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LOT 0197

GBP (£) 8,000 - 10,000
EUR (€) 8,830 - 11,040
USD ($) 9,770 - 12,210

Bid History: 1   |   Current bid: £7,200
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Byzantine Justinian the Great Marble Reliquary Casket

6th century AD

A marble sarcophagus-shaped casket from the period of Justinian the Great, rectangular in plan with pitched-roof lid; the contoured body with rosette within a wreath to each short side, expanding-arm cross within a wreath to one long side and to the other long side a D-shaped trough with arcaded outer face flanked by opposed peacocks and with a scallop above forming a spout; the plain interior with corresponding outlet hole; the lid with scrolled up stand to each corner, expanding-arm cross to each short side, similar motif in a wreath to one long side and to the other the image of the Divine Lamb (Agnus Dei) within a wreath; apex of the roof flat with central hole to accept strongly scented offerings of oils which was the method of interaction with the precious relic; the holes inside the wreaths were originally inset with precious stones. 16.3 kg, 30cm (12"). Very fine condition, minor wear. Extremely rare.

Property of a central London gentleman; previously with a London, Mayfair, gallery in the early 1990s, accompanied by an academic report by specialist Dr Raffaele D'Amato and a geologic report No. TL005222, by geologic consultant Dr R. L. Bonewitz.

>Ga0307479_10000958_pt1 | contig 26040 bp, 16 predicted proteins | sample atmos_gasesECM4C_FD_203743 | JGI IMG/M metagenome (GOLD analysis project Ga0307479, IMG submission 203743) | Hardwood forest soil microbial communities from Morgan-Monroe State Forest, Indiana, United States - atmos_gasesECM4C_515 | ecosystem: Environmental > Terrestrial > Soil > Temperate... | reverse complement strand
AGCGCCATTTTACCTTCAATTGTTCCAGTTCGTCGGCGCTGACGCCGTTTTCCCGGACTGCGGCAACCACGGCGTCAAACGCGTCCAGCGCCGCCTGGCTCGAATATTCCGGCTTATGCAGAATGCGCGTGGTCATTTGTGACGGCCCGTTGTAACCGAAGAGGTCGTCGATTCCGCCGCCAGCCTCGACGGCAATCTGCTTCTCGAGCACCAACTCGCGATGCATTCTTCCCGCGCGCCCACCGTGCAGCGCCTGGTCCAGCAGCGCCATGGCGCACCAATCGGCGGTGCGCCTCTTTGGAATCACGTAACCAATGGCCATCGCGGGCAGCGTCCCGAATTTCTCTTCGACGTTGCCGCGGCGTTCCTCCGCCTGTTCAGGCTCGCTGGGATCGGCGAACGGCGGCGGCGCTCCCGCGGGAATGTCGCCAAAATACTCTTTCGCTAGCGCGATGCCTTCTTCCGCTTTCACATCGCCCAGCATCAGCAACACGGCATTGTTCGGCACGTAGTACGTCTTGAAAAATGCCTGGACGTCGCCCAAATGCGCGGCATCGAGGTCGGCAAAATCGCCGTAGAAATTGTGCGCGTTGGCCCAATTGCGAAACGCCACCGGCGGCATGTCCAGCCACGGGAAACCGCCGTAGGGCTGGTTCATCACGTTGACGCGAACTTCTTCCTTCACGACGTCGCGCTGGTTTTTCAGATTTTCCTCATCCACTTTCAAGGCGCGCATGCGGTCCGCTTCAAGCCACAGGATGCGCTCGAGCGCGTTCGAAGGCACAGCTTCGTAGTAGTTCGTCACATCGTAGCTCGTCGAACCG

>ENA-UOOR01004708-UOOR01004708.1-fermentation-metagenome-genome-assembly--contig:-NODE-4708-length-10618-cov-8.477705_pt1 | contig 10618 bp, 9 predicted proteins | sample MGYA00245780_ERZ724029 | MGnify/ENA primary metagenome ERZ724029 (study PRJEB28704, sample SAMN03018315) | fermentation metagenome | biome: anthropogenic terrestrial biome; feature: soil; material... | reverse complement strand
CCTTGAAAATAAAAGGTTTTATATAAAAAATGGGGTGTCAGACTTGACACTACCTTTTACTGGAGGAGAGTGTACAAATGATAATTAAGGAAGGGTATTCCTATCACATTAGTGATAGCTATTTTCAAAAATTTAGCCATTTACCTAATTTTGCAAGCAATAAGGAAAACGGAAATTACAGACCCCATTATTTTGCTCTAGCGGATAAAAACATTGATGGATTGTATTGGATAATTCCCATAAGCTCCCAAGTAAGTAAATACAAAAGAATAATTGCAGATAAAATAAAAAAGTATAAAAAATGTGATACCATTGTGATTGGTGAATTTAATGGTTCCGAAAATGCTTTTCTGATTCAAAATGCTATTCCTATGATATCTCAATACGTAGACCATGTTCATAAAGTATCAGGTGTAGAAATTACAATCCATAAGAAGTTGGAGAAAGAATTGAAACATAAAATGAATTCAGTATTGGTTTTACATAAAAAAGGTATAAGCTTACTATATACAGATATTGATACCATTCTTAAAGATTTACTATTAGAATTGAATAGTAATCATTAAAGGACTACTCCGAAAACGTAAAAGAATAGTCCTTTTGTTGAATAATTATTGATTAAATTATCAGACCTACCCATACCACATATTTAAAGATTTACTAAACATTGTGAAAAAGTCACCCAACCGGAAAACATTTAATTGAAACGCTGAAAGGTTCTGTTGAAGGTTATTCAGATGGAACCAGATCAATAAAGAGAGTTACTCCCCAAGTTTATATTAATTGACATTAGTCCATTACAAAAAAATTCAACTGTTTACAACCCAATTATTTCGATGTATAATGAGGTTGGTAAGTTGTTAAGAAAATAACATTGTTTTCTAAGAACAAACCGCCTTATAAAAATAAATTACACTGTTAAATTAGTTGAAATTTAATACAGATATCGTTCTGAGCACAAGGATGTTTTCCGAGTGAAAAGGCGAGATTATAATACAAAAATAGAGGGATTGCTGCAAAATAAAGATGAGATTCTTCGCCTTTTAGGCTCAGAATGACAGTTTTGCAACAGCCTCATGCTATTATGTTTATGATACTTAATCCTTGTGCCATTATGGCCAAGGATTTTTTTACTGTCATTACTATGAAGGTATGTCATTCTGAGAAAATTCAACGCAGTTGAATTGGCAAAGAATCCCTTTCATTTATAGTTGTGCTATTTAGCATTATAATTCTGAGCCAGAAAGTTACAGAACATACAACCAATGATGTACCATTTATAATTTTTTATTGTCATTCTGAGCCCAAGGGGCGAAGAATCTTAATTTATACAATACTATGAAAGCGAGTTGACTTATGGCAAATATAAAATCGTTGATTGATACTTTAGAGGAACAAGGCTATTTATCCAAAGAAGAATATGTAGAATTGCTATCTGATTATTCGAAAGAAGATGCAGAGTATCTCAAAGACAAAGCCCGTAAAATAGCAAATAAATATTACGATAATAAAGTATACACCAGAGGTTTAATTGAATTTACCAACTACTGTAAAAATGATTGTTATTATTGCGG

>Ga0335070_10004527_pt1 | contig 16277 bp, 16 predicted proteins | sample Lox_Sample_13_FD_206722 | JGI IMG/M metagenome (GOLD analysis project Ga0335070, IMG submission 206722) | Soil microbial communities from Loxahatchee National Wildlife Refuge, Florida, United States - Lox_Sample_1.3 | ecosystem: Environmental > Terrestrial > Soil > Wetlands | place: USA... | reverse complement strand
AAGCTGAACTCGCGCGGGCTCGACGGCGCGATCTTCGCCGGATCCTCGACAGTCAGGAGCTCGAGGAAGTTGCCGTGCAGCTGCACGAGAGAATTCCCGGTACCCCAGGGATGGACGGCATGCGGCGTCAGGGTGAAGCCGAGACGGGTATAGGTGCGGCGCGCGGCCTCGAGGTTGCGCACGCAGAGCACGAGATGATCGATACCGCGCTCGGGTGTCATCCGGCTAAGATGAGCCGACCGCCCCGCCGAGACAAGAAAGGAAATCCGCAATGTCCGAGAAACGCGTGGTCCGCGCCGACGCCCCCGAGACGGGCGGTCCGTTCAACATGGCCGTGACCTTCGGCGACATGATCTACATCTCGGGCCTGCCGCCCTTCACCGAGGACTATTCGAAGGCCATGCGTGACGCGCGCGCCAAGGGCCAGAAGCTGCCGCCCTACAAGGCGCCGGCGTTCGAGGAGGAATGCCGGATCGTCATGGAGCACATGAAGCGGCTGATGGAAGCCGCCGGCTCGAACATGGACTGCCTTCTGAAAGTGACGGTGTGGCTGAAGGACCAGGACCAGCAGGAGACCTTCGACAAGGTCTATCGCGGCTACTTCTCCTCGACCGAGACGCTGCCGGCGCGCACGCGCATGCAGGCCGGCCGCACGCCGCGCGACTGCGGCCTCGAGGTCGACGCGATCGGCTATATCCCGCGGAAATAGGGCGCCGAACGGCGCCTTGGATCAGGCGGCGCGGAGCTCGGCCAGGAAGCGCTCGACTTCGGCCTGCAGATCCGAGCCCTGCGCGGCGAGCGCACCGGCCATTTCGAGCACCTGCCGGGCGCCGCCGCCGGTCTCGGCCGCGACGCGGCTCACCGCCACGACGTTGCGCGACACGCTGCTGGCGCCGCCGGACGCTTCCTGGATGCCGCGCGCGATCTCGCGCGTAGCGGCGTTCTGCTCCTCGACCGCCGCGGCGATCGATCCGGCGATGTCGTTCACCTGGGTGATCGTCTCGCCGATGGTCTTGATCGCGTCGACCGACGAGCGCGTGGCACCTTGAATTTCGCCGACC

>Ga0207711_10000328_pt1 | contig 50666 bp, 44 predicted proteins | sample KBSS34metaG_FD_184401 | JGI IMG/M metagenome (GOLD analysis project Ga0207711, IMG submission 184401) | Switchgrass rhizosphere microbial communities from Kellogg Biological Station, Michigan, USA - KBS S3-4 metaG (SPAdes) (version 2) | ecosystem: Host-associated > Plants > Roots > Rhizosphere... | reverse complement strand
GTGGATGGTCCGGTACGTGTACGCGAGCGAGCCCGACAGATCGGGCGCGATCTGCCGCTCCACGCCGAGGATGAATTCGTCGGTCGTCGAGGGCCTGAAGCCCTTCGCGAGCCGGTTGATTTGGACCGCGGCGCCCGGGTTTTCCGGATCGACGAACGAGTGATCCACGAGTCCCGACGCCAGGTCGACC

See Grabar, A. L'età d'oro di Giustiniano, Milano, 1966; Hahn C. (ed.), Objects of devotion and desire, medieval relic to contemporary art, Januar 27-April 30, 2011, catalogue of the exhibition at the he Bertha and Karl Lebsdorf Art Gallery, Hunter College, New York, 2011; Various, Byzanz Pracht und Alltag, Kunst und Austellungshalle der Bundesrepublik Deutschland, Bonn 26.Februar bis 13.Juni 2010, Mainz; and cf. The Metropolitan Museum, accession number 1978.273a,b and 49.69.2a,b for similar shaped caskets with offering apertures to the top. Such object of devotions began to be common from 4th century AD, when the Roman Empire slowly underwent its transformation in a Christian empire, beginning with the Edict of Tolerance towards all the Religions (included the Christian one) of Constantine and Licinius in 313 AD and ending with the proclamation of the Christianity as official religion of the Roman State, with Theodosius, in 380 AD. Since then the Roman Empire was a Christian one, with its eastern capital, Constantinople (the city of Constantine) or Nea Romi (New Rome) born a Christian city, and remaining such until its fall to the Turks in 1453 AD, except for the short period of Julian II (361-363 AD). Many simpler similar reliquaries are preserved in the Metropolitan Museum of New York, generically dated to a period between 400-600 AD. A similar reliquary, although less decorated, is preserved at the Israel Museum. Our reliquary can be dated with a major precision. It shows decorations and characters typical of the Age of Justinian the Great (527-565 AD). The exquisite facture of the work points to Asiatic workshops of the Empire, in particular Ephesus or the same Chief City, Byzantium. The style of the crosses is the same of the cross held by the victorious Christ in the so-called Barberini ivory, today preserved at the Louvre Museum (Grabar, 1966, p.279, fig.319), with all probability realised at Constantinople in the first half of 6th century AD. The holes in the wreaths were inserted with precious stones, like those of the wreath the Diptych of Saint Lupicin in Bibliothèque Nationale de Paris, also an artwork realised in Constantinople in 6th century. Two similar reliquaries, today in the Römisch-Germanisches Museum of Köln (Byzanz, 2010, pp.230-231), dated at the 6th century, were instead realized in Syria, one of the richest provinces of the Empire before of its lost to the Arabs after the battle of Yarmouk in 636 AD.